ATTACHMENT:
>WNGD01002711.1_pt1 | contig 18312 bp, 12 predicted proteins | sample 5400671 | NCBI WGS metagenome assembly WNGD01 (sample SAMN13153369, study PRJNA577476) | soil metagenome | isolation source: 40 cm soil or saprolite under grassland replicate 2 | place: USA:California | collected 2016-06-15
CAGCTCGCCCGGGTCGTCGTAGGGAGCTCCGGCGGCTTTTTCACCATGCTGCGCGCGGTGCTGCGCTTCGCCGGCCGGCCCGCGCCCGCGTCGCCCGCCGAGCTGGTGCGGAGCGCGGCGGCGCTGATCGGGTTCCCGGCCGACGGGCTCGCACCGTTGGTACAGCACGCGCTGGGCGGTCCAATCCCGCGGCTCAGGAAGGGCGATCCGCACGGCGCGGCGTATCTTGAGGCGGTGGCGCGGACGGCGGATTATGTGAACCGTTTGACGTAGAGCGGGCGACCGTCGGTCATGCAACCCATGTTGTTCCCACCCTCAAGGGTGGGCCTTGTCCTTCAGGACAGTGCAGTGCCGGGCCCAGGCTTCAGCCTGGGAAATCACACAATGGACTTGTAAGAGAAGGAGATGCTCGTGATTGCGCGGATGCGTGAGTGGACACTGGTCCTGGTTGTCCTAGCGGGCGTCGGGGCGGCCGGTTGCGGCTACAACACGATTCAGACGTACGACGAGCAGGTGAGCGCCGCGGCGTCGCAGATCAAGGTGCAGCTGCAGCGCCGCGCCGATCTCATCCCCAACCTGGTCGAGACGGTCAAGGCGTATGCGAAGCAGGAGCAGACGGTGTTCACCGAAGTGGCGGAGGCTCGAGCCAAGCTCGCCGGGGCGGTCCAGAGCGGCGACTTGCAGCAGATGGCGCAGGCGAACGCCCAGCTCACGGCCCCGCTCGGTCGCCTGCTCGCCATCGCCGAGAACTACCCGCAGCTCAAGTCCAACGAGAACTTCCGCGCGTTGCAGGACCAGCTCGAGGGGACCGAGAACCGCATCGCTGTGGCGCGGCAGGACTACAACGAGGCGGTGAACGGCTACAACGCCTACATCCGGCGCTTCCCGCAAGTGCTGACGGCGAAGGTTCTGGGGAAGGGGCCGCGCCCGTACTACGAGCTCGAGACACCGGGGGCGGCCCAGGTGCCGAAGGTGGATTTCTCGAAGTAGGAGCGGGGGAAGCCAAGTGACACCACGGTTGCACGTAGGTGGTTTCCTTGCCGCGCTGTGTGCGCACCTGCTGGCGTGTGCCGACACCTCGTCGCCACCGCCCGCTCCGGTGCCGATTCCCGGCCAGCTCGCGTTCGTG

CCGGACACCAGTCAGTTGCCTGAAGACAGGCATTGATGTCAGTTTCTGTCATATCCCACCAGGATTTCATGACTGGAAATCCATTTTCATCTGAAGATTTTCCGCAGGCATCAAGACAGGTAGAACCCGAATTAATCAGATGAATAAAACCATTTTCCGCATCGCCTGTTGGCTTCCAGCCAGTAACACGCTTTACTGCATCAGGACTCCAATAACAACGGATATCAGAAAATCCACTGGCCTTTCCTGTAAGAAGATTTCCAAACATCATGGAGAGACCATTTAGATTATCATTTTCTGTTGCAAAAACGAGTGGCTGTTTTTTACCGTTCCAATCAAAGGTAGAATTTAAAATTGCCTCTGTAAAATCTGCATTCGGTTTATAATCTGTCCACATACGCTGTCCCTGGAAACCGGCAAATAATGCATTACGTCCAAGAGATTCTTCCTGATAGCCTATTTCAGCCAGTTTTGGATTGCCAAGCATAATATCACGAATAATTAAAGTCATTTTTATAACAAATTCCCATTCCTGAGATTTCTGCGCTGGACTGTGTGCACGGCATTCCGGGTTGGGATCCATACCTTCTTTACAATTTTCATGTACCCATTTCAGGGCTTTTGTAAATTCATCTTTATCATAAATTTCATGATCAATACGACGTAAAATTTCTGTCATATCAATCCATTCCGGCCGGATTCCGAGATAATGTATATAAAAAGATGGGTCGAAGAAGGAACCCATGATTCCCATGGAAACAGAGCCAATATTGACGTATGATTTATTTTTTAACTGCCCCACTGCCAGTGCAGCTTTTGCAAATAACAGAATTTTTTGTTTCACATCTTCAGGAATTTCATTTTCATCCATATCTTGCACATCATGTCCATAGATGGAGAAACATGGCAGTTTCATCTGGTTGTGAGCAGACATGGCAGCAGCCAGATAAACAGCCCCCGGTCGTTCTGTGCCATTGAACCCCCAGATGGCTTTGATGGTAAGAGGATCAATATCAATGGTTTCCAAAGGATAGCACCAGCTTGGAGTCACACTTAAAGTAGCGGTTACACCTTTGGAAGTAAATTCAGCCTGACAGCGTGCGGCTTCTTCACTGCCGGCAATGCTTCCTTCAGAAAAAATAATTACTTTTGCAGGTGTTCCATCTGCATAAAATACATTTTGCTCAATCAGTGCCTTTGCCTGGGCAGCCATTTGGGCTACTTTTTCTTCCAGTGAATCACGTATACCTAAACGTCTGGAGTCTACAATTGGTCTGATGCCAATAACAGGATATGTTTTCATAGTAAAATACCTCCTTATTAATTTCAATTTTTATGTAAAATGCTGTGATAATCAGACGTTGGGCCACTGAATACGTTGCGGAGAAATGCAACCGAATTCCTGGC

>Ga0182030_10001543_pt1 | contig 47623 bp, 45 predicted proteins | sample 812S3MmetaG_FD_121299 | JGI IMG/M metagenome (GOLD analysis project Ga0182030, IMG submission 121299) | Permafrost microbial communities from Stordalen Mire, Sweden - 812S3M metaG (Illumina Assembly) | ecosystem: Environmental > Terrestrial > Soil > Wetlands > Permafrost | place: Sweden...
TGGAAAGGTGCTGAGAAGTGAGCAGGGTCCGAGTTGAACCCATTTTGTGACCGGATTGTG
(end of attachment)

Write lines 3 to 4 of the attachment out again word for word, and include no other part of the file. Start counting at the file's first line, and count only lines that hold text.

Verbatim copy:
CCGGACACCAGTCAGTTGCCTGAAGACAGGCATTGATGTCAGTTTCTGTCATATCCCACCAGGATTTCATGACTGGAAATCCATTTTCATCTGAAGATTTTCCGCAGGCATCAAGACAGGTAGAACCCGAATTAATCAGATGAATAAAACCATTTTCCGCATCGCCTGTTGGCTTCCAGCCAGTAACACGCTTTACTGCATCAGGACTCCAATAACAACGGATATCAGAAAATCCACTGGCCTTTCCTGTAAGAAGATTTCCAAACATCATGGAGAGACCATTTAGATTATCATTTTCTGTTGCAAAAACGAGTGGCTGTTTTTTACCGTTCCAATCAAAGGTAGAATTTAAAATTGCCTCTGTAAAATCTGCATTCGGTTTATAATCTGTCCACATACGCTGTCCCTGGAAACCGGCAAATAATGCATTACGTCCAAGAGATTCTTCCTGATAGCCTATTTCAGCCAGTTTTGGATTGCCAAGCATAATATCACGAATAATTAAAGTCATTTTTATAACAAATTCCCATTCCTGAGATTTCTGCGCTGGACTGTGTGCACGGCATTCCGGGTTGGGATCCATACCTTCTTTACAATTTTCATGTACCCATTTCAGGGCTTTTGTAAATTCATCTTTATCATAAATTTCATGATCAATACGACGTAAAATTTCTGTCATATCAATCCATTCCGGCCGGATTCCGAGATAATGTATATAAAAAGATGGGTCGAAGAAGGAACCCATGATTCCCATGGAAACAGAGCCAATATTGACGTATGATTTATTTTTTAACTGCCCCACTGCCAGTGCAGCTTTTGCAAATAACAGAATTTTTTGTTTCACATCTTCAGGAATTTCATTTTCATCCATATCTTGCACATCATGTCCATAGATGGAGAAACATGGCAGTTTCATCTGGTTGTGAGCAGACATGGCAGCAGCCAGATAAACAGCCCCCGGTCGTTCTGTGCCATTGAACCCCCAGATGGCTTTGATGGTAAGAGGATCAATATCAATGGTTTCCAAAGGATAGCACCAGCTTGGAGTCACACTTAAAGTAGCGGTTACACCTTTGGAAGTAAATTCAGCCTGACAGCGTGCGGCTTCTTCACTGCCGGCAATGCTTCCTTCAGAAAAAATAATTACTTTTGCAGGTGTTCCATCTGCATAAAATACATTTTGCTCAATCAGTGCCTTTGCCTGGGCAGCCATTTGGGCTACTTTTTCTTCCAGTGAATCACGTATACCTAAACGTCTGGAGTCTACAATTGGTCTGATGCCAATAACAGGATATGTTTTCATAGTAAAATACCTCCTTATTAATTTCAATTTTTATGTAAAATGCTGTGATAATCAGACGTTGGGCCACTGAATACGTTGCGGAGAAATGCAACCGAATTCCTGGC

>Ga0182030_10001543_pt1 | contig 47623 bp, 45 predicted proteins | sample 812S3MmetaG_FD_121299 | JGI IMG/M metagenome (GOLD analysis project Ga0182030, IMG submission 121299) | Permafrost microbial communities from Stordalen Mire, Sweden - 812S3M metaG (Illumina Assembly) | ecosystem: Environmental > Terrestrial > Soil > Wetlands > Permafrost | place: Sweden...